May 23, 2017
Do you ever feel as though you are not good enough or what you do doesn’t feel significant enough or recognized? When you seek validation of your worthiness from others, it puts a pressure on them to fulfill that need. Of course, as humans we all have needs. Being loved, liked, and accepted are some of those core needs. However, when we cross the threshold between basic human needs into dependence on others for those needs, we may interrupt the ebb and flow of another human need– that of freedom.
Free to Be
When you set yourself free, you set others free, as well. A relationship is a journey where two spirits intertwine. While you may not be able to see the supernatural in it, relationships are a spiritual journey.
Galatians: 1:10 “For am I now seeking the approval of man, or of God? Or am I trying to please man? If I were still trying to please man, I would not be a servant of Christ.” (English Standard Version).
What does it mean to be “free to be?” We know that we are all individual, unique in our own rights with our own personality quirks. However, have you ever noticed that you adapt yourself to mold and blend into the sea of other personalities you come across throughout your day? Let's take caregivers, for example: Do you take on a different persona with your loved one’s medical staff and yet a complete other persona with your siblings? Even as an adult child, you may find yourself acting differently when you are in the presence of your mother or father. Do some of your stories from “childhood past” come up to visit – especially as a caregiver to your aging parents?
You may find yourself triggered in the presence of your ex. Being free does not mean that you excuse bad behavior. It means that you can forgive it, not let it keep you rooted in a ground of thorns on which you stand, and go forth to plant new seedlings.
There are many ways we seek validation from other beings:
Through seeking attention (unable to survive without it)
By being codependent (feeding off the needs of others makes us important)
By holding onto anger (in unforgiveness, we get to be right and this validates us all the more)
If you are feeling like a victim of circumstances, waiting for someone to treat you better or make you feel good, then you may want to take a deeper look. There is an intrinsic difference in someone making you angry and you choosing to “be” angry. It is not someone else’s responsibility to make you happy either. This is your birthright.
Being free means you choose to surround yourself with more and more people that you feel great around, but you can still feel good in their absence. Being free also means that you are perfectly capable of setting healthy boundaries.
Forgiveness: Looking Through another Lens
Acts 8:23 “For I see that you are full of bitterness and captive to sin.” (New International Version)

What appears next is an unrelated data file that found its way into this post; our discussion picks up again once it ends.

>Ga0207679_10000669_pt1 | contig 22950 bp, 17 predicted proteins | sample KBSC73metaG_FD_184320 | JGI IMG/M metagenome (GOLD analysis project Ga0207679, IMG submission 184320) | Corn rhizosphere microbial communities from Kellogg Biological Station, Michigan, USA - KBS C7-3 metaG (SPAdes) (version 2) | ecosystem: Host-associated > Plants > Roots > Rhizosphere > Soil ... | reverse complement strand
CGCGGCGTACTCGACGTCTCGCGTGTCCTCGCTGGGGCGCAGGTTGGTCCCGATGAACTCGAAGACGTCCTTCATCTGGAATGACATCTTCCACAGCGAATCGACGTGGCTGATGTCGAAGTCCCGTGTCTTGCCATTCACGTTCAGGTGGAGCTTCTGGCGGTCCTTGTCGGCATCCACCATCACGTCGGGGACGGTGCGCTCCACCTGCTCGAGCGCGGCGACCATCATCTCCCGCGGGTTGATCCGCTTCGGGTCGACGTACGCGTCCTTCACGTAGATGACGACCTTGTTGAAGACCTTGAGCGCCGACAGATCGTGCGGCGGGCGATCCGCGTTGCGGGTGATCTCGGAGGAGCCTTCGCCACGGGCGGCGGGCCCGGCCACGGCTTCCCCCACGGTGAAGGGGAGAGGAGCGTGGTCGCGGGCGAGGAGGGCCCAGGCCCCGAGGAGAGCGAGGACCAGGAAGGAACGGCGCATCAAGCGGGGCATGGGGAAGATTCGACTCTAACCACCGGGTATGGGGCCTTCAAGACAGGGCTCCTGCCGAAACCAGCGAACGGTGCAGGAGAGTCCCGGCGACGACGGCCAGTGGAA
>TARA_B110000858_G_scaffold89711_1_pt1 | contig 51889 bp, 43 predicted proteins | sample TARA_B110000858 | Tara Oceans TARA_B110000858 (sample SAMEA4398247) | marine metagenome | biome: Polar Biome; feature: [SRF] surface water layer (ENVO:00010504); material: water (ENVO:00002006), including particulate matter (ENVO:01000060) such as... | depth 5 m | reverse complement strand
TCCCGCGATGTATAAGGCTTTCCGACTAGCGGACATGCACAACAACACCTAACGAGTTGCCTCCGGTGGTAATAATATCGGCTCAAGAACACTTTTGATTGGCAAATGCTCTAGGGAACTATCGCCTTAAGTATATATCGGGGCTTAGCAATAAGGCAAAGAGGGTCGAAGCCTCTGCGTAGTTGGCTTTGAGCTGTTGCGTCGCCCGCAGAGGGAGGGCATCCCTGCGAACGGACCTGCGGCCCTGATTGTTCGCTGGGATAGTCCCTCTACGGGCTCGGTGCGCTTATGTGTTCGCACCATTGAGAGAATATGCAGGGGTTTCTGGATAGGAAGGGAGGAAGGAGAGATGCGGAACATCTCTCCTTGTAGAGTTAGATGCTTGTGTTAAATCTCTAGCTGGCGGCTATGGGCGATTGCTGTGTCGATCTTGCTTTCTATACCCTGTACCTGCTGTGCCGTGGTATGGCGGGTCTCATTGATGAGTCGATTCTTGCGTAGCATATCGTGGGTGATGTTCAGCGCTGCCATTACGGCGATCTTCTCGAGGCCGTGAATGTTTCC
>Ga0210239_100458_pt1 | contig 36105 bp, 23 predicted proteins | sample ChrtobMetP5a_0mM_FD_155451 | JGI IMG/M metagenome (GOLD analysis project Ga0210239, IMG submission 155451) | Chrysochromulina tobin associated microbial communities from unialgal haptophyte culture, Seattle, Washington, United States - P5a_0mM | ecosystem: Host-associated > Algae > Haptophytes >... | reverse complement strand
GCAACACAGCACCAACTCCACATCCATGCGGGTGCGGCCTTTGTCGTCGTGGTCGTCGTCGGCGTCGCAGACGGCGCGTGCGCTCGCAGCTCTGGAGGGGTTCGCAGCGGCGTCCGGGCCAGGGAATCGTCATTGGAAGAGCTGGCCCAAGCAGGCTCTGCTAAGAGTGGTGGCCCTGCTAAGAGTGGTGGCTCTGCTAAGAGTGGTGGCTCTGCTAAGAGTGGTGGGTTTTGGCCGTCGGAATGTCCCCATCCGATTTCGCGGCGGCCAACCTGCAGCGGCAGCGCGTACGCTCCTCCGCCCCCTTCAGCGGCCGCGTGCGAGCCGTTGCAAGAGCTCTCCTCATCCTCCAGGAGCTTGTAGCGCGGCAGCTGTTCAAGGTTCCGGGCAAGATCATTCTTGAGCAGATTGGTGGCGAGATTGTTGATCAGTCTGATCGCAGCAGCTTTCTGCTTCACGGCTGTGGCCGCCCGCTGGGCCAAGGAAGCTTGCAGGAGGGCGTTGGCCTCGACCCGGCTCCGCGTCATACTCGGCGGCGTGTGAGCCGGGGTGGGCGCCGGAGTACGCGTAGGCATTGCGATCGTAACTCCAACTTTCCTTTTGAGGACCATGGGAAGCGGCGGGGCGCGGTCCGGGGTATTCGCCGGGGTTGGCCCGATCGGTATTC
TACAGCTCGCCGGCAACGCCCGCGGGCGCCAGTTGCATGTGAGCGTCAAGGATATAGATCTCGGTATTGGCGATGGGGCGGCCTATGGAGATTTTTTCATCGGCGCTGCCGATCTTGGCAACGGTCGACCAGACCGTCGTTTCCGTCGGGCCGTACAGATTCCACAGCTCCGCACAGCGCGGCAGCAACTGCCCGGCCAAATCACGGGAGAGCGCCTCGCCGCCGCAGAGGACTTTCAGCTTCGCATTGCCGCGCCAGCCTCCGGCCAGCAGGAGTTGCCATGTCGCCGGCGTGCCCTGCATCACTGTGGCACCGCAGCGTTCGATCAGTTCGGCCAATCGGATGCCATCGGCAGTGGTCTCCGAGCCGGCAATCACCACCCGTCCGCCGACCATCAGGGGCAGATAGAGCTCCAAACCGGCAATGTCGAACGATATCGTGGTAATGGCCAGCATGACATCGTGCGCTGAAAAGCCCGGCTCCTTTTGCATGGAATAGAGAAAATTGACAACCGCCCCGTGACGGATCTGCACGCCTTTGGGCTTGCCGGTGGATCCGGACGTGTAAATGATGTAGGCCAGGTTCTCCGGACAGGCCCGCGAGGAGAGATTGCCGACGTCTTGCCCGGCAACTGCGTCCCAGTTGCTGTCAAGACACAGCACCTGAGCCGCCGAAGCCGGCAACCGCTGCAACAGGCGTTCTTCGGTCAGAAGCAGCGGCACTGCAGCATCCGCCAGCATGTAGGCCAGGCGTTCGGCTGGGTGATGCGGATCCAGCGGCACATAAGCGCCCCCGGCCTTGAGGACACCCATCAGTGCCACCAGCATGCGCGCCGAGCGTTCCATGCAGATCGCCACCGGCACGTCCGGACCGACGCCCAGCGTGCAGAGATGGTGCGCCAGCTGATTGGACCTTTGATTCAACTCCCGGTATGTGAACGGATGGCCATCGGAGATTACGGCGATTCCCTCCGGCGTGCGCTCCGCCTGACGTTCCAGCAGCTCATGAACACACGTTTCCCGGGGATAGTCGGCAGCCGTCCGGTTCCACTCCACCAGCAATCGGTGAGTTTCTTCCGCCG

Sometimes people hurt us; this is a fact of life. We may be blindsided by the actions of others. However, there are also times when we have danced the dance and played a part in this play called life. Our stories from our past and our subconscious mind play a role in how we are being and even the people we draw into our lives.
There is quite a bit of talk around forgiveness. Many beautiful quotes represent forgiving someone else as freeing yourself. Forgiveness, however, can do so much more for humanity. By forgiving another human being of their actions, you set them free, as well. You give them a gift. The simple act of forgiveness has the potential to plant many seeds – seeds of compassion, admiration, and freedom.
Sometimes holding onto anger keeps us in the mindset of being right. Yes, forgiveness sets us free, but also benefits the life of another.
When you drop a pebble in a pond, it has a ripple effect. You have the power to be the pebble.
The Creation that is Explicitly You
2 Corinthians 3:17 “Now the Lord is the Spirit, and where the Spirit of the Lord is, there is freedom.”(English Standard Version)
When you seek validation from others as a deep need, you may not be able to embrace the real meaning of self-worth. Self-worth, as it states, can only come from self. There is no constant need for extensive, outside-sourced validation that you cannot fulfill on your own.
When you seek validation from others that you cannot get from yourself, you question the very nature of your creation and your creator. Know that God loves all of you, your mistakes (which, by the way are only lessons turned inside out), your shortcomings, and your perfectly imperfect self.
While it is our responsibility to do the work to expand, learn, and grow, never forget that you are an extension of God’s work. Why not accept yourself right here and now as wholly perfect and complete. Tell yourself that you are loved and valued, and that with God all things are possible.
Free yourself, free someone else, and seek validation only from the core being of your soul. Anchor that up to God, connect with Him as your source. When you give yourself the green light to be free, you raise the green flag for others to run their own race as well. This sets you free and gives others the power to be “free to be” as well.
Do you sometimes seek validation for your role as caregiver? Don’t worry, God knows who He has chosen and why. Do you sometimes find that no one “gets” it when it comes to your caregiver role? Please be generous and share with a comment.